* FindFrequency function takes four parameters. The width of each interval is equal. You have 10 consecutive intervals between min and max parameters. Find the width of the intervals (bin width). Find each frequency by calculating the number of intervals greater than the minimum value of the corresponding interval and less than or equal to the maximum value of the corresponding interval. Fill the frequency array in the increasing order of its indexes as the lower bound of each interval increases.

    An example for input output form:

    Input:

    10.9706

    8.8090

    9.7007

    9.1305

    9.8413

    13.0703

    8.7870

    7.3053

    10.9388

    8.1929

    10.0718

    8.7449

    11.0708

    11.1058

    9.5926

    5.8914

    10.2651

    13.1859

    12.0368

    6.8392

    Output:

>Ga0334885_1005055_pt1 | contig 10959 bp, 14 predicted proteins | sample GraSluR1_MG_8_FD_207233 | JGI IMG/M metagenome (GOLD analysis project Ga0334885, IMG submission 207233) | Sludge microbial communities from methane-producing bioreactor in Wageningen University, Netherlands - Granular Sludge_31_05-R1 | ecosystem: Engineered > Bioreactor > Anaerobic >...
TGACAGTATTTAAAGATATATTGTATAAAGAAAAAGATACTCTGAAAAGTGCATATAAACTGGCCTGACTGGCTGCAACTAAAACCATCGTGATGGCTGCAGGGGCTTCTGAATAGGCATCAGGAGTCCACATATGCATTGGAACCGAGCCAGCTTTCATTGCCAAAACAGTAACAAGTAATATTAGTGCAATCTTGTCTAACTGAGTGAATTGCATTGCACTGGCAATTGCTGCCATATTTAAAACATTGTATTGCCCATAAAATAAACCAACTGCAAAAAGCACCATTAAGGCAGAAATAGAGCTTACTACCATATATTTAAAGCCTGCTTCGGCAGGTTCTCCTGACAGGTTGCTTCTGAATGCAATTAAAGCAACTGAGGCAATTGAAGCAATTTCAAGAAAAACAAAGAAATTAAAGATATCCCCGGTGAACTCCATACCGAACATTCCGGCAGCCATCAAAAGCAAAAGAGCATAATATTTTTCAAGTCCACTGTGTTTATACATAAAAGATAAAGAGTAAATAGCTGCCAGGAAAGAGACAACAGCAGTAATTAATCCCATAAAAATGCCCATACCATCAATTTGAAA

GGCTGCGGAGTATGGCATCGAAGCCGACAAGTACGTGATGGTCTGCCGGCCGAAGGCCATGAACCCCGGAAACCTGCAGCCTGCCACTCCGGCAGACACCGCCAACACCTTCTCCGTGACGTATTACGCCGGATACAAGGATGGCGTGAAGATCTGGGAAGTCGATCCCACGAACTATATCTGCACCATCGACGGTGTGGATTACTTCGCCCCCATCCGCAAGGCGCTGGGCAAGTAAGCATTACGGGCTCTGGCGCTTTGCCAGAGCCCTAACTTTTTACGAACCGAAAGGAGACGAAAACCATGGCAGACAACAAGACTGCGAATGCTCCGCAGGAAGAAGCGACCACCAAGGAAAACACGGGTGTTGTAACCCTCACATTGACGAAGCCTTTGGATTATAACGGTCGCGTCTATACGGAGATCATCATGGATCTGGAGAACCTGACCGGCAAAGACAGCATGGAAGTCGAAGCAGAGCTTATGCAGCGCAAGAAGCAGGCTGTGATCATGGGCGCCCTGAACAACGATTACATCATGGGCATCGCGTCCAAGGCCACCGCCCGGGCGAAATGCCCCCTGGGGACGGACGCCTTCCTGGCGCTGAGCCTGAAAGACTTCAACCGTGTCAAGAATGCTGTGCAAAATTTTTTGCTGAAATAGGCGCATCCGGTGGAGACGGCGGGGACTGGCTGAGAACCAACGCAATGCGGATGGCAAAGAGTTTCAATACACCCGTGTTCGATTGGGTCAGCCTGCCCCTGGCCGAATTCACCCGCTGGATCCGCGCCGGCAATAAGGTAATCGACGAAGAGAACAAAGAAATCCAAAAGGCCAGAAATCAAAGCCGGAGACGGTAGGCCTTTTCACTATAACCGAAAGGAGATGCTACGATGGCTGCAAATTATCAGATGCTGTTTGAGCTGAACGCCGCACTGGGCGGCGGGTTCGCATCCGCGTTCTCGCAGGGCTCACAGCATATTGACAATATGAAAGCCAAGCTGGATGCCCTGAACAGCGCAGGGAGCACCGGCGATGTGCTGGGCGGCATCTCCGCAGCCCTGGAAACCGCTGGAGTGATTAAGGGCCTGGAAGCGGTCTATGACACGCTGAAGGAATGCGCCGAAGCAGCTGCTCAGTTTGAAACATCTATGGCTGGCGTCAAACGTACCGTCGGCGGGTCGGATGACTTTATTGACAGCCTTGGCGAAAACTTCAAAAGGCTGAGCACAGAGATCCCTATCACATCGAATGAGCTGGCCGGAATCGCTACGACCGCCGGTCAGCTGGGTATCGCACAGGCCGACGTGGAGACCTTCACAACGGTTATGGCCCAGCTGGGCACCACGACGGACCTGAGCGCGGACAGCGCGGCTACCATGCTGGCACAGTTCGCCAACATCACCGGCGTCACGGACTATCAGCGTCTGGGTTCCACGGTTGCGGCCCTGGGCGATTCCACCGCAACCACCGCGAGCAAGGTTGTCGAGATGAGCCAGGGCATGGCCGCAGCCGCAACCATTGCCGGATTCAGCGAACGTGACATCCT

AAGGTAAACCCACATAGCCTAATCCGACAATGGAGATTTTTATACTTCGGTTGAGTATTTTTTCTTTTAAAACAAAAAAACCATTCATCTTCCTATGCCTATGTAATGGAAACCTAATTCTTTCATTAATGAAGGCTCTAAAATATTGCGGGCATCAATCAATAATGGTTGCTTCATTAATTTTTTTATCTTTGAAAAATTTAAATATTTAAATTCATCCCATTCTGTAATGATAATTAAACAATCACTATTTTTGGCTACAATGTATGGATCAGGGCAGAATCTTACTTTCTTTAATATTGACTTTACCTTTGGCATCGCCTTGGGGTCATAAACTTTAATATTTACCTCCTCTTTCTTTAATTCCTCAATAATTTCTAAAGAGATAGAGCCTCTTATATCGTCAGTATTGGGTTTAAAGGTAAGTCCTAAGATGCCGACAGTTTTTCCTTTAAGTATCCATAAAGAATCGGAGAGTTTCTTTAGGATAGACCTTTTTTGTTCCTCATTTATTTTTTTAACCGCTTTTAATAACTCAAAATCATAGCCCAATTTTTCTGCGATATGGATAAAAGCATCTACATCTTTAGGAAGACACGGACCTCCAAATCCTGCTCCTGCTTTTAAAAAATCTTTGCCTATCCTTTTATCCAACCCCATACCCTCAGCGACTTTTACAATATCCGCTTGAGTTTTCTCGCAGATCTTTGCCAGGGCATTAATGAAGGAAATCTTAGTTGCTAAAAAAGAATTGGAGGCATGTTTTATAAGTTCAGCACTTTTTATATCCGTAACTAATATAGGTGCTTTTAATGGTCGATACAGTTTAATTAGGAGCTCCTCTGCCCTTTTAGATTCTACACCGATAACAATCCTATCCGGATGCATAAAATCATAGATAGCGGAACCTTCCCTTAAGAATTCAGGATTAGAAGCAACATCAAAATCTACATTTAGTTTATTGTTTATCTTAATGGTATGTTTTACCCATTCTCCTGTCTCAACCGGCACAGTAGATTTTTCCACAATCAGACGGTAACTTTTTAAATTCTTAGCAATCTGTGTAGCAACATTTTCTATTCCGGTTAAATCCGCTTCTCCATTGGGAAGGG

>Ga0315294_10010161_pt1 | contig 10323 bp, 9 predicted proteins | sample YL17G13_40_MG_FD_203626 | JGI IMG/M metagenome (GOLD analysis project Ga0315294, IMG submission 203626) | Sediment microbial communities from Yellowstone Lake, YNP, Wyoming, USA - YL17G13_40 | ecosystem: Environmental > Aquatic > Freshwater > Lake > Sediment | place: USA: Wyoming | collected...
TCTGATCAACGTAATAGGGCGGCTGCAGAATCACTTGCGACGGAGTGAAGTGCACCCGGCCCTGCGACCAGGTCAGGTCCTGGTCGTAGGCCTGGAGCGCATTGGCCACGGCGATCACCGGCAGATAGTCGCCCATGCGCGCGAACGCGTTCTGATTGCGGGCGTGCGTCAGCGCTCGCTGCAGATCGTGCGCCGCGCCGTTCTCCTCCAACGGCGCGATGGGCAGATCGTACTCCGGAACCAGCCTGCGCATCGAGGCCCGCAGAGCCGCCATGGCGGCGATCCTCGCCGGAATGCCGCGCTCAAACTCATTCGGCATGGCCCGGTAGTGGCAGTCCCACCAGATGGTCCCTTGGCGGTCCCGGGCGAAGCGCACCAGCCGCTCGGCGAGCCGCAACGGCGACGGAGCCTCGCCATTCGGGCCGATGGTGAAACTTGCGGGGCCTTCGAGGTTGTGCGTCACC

Histogram:

    x_axis:Frequency, y_axis:Values

    -

    -

    --

    ----

    -----

    ----

    -

    --

  2. #2
    Programming Wraith GReaper's Avatar
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    Well, the information that you gave here can't be more specific!!
    Devoted my life to programming...

  3. #3
    Registered User claudiu's Avatar
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    The use of float variables to do this is terrible on the part of whomever designed this assignment. As for where to begin, I think that writing out the algorithm steps on how you plan to do this, in pseudo code or as a C framework (empty functions, comments, etc) and we'll start off from there. However you need to provide us with something before we can comment on it/help you make it work.

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    yeah folks you are right.instructor sent his example code lately. i hope it works

    Code:
    #include<stdio.h>
    
    /**     
    
    function which reads data from the user     
    
    @param numbers[] array where the data is read
    
    */
    
    void ReadNumbers(float numbers[])
    
    {    
    
    int i;     
    
    for(i=0;i<20;i++)      
    
    scanf("%f",&numbers[i]);
    
    }
    
    /**     
    
    function that finds the lower and upper bound for the histogram